Both born today: Chang and Eng Bunker, the original “Siamese Twins” (1811-1874).
Their professional name belies this origin; they were from a region close to Bangkok in what is now known as Thailand. Ironically, they were not ethnically Thai. Their father was Chinese; their mother was half Chinese, half Malaysian. In 1829, they were discovered by a Scottish merchant, who signed them to a world tour. They performed for audiences for close to a decade before becoming exhausted and resolving to live a sedate, bucolic life.
The pair purchased a plantation in North Carolina, including 33 slaves to work it, and married two local sisters named Yates, and turned out close to two dozen children among them. At first the two couples slept in the same oversized bed in the same house. Over time, the two sisters couldn’t stand each other any more and two separate households were set up, with the brothers taking turns at each house, splitting the week down the middle.
By 1860, their older sons were ready for college, so the brothers decided to go back into show business to generate some revenue. This is when their famous association with P.T. Barnum began and it is through his promotional efforts and advertising genius that the pair became the well known cultural phenomenon that they remain to this day.
Yet this period in the museums and on the circuits was to be brief. Note the timing! The Civil War broke out and their home was in North Carolina. Each had a son who fought for the confederacy. Naturally they lost everything in the war, which was not incidentally a good thing for their 33 slaves.
After the war they went back on the circuits and enjoyed a second burst of fame, including a newly renewed association with Barnum. In 1869, Mark Twain wrote a humorous story inspired by them “The Personal Habits of the Siamese Twins”. Unfortunately, Chang was a dissipated drunk, making life difficult for Eng, who was perfectly healthy and normal. In 1870, Chang suffered a stroke, making it necessary for Eng to drag him around from place to place. The touring stopped. Four years later Chang died in his sleep. Eng awakened to discover that he only had a short while to live. He lived in terror for four hours, still attached to his deceased brother. But it turns out they were immortal. To this day, many people refer to conjoined siblings as “Siamese Twins”.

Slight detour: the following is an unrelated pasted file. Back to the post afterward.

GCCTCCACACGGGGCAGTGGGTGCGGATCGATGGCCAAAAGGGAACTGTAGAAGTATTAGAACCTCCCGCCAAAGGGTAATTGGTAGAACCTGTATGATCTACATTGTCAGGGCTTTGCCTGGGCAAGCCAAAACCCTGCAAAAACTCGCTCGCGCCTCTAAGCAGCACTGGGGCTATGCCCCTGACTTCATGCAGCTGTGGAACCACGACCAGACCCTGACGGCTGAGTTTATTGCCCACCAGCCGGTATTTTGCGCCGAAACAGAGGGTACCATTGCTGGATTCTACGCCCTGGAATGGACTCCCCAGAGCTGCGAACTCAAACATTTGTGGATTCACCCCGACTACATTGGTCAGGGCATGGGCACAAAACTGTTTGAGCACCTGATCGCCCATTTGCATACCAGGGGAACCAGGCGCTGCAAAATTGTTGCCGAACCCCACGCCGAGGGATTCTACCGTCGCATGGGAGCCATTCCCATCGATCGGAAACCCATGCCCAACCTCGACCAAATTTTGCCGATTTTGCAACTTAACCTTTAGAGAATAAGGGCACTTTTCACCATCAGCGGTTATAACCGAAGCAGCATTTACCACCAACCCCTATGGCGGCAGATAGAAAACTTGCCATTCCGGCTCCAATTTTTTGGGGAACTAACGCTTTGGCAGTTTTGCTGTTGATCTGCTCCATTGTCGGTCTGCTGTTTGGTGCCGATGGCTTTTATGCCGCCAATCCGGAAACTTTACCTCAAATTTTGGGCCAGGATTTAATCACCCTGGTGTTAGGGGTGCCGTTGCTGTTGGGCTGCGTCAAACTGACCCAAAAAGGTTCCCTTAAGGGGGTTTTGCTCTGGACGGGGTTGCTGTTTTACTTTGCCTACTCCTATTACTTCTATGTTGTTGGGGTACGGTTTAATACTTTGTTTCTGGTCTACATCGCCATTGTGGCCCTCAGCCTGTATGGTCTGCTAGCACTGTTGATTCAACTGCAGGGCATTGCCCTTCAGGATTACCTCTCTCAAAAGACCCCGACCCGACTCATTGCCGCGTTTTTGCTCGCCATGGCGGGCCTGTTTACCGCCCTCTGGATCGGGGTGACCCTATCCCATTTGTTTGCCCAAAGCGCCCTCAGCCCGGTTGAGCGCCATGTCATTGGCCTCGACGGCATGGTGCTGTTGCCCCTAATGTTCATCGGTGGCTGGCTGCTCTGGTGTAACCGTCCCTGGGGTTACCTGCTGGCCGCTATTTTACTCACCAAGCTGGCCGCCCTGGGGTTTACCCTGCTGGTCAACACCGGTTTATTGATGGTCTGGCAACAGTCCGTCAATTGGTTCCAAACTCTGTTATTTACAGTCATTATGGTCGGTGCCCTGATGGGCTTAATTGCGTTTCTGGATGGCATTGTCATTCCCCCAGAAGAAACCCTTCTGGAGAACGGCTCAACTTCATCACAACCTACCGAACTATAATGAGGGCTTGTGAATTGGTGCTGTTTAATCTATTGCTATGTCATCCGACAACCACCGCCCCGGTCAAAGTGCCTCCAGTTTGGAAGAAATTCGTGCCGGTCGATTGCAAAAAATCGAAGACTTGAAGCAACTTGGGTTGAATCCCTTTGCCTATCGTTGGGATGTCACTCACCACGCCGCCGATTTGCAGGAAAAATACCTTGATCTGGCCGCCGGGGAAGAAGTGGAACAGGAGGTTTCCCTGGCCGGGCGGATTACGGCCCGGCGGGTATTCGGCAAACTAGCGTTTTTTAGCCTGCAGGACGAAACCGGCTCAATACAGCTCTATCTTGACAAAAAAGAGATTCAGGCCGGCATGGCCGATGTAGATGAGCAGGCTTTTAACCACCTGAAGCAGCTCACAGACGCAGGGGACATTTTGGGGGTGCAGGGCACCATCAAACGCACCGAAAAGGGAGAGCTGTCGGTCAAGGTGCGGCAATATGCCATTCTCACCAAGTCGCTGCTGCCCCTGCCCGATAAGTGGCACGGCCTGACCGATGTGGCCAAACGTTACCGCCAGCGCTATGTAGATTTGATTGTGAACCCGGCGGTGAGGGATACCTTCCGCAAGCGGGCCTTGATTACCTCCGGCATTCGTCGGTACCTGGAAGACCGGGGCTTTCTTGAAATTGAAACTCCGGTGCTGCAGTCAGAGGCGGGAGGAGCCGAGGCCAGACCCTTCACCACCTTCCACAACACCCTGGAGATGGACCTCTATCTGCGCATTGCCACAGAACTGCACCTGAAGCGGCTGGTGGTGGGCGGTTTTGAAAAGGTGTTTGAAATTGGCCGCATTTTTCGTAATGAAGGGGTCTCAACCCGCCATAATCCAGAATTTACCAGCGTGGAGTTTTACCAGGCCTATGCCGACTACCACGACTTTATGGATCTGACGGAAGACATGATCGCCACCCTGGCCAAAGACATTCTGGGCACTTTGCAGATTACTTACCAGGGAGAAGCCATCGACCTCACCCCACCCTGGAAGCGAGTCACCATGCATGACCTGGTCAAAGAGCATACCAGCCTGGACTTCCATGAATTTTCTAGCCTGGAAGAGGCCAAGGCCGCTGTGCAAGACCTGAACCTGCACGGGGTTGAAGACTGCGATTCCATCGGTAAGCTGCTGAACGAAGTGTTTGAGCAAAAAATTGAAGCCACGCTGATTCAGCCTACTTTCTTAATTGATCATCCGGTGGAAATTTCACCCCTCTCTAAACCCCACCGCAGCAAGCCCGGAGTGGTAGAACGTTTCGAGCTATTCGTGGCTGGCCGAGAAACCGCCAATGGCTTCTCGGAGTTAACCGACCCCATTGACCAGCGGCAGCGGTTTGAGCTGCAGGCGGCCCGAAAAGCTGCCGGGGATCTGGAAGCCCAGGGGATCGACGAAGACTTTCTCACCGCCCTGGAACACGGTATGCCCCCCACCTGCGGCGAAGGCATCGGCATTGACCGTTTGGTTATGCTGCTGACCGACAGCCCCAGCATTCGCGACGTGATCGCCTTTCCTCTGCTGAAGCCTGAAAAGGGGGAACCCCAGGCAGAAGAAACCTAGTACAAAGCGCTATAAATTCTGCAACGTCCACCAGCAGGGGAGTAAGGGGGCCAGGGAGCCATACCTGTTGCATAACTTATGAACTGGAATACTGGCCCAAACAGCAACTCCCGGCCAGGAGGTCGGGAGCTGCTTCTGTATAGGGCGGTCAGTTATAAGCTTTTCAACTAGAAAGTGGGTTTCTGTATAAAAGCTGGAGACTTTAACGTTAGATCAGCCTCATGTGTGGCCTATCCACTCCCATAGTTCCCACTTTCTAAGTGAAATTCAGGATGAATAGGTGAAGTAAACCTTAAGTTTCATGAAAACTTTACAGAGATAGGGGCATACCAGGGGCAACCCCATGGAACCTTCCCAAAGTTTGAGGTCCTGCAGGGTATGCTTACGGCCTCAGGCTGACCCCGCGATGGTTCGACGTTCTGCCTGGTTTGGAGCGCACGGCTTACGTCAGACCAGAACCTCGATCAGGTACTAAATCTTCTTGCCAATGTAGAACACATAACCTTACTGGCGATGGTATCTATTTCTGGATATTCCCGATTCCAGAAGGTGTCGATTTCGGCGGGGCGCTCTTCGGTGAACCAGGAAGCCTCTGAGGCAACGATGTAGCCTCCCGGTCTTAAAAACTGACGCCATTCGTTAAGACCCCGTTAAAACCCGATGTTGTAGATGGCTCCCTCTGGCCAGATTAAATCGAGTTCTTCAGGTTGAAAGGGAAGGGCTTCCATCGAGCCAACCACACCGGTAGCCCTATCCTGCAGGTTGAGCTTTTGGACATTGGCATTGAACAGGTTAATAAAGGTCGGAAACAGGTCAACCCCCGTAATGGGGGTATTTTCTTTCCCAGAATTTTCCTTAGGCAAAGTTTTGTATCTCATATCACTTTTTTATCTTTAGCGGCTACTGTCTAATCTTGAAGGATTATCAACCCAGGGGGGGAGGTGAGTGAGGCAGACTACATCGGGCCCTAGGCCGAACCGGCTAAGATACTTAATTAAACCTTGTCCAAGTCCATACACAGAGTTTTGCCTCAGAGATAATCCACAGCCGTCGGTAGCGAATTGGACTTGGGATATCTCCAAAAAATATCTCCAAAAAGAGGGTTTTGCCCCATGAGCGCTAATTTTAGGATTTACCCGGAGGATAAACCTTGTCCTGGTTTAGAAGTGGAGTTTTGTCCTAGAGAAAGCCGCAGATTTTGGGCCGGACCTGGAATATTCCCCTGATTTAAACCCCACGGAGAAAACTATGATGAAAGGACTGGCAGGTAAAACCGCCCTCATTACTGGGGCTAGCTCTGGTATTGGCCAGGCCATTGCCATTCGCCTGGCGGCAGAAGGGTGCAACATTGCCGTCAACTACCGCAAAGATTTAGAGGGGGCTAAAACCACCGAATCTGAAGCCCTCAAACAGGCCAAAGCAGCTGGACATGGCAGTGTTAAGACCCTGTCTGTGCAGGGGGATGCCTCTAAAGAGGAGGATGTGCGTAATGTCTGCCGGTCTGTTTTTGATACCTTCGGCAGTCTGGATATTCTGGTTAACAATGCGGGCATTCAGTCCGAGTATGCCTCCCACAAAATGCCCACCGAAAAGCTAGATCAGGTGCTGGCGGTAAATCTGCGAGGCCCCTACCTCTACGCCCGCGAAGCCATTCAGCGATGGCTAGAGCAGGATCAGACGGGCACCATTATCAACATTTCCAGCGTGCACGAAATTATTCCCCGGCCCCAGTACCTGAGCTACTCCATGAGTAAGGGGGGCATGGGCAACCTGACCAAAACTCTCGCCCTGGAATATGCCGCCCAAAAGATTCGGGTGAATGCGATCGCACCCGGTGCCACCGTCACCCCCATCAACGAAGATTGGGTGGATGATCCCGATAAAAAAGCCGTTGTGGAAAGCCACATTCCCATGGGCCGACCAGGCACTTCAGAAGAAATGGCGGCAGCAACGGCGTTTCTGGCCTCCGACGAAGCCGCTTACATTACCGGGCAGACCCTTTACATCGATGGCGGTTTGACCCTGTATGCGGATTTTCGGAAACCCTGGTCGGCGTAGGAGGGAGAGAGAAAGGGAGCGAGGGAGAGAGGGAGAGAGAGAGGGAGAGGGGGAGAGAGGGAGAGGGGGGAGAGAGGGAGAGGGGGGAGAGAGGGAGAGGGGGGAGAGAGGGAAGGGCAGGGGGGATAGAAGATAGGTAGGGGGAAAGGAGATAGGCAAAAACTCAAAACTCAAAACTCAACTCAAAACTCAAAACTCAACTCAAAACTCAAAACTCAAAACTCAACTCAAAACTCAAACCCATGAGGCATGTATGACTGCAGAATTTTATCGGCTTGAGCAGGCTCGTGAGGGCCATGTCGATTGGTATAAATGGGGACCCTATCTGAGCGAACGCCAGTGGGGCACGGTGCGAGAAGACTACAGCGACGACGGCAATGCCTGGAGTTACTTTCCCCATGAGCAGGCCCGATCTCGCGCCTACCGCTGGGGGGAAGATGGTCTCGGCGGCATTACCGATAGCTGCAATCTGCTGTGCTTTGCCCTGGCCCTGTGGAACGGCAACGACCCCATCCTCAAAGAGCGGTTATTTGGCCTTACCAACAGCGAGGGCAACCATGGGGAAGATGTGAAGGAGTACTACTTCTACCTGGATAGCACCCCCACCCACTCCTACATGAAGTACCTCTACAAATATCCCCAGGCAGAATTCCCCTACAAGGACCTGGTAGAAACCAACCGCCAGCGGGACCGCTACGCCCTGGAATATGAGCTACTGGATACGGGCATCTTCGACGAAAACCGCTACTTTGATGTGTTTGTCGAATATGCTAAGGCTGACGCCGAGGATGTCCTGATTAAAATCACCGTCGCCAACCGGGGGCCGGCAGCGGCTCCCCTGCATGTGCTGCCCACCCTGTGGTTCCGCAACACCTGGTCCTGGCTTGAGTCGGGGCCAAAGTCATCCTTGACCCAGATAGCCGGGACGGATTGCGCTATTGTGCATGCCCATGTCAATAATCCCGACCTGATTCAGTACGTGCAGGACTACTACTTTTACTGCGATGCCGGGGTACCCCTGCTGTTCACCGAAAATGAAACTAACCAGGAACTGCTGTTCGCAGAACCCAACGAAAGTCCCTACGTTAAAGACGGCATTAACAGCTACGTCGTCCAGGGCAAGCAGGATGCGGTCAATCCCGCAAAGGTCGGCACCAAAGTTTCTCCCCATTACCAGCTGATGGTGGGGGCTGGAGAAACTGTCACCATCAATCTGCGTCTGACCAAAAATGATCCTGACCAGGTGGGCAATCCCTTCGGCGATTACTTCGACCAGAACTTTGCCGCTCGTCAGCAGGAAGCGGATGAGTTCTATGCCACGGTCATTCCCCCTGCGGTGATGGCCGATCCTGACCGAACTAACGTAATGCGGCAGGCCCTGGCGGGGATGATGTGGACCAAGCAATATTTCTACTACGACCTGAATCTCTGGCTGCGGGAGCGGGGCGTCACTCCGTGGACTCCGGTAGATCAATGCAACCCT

But they also achieved something like corporeal immortality! Portions of them are still on view! The Mütter Museum in Philadelphia not only has a plaster cast of the brothers, but also, their actual conjoined livers! I have seen them with my own eyes! Gaze, gaze! Are they not hypnotic?
Chang and Eng, the original Siamese Twins, were inducted into Coney Island USA’s Sideshow Hall of Fame in 2011.
To my astonishment, there are something like a dozen books about Chang and Eng out there, and countless more articles, monographs, etc. If you haven’t sufficient time or obsession to read them all, might we recommend Chang and Eng Reconnected: The Original Siamese Twins in American Culture by Cynthia Wu, a scholarly tome that slices its complex topic up and examines it from a wide variety of angles: social, cultural, philosophical, economic, and by race, class, and gender, drawing from a wide variety of primary sources. Get it here.
And to find out more about the history of American show business, consult No Applause, Just Throw Money: The Book That Made Vaudeville Famous, available at Amazon, Barnes and Noble, and wherever nutty books are sold.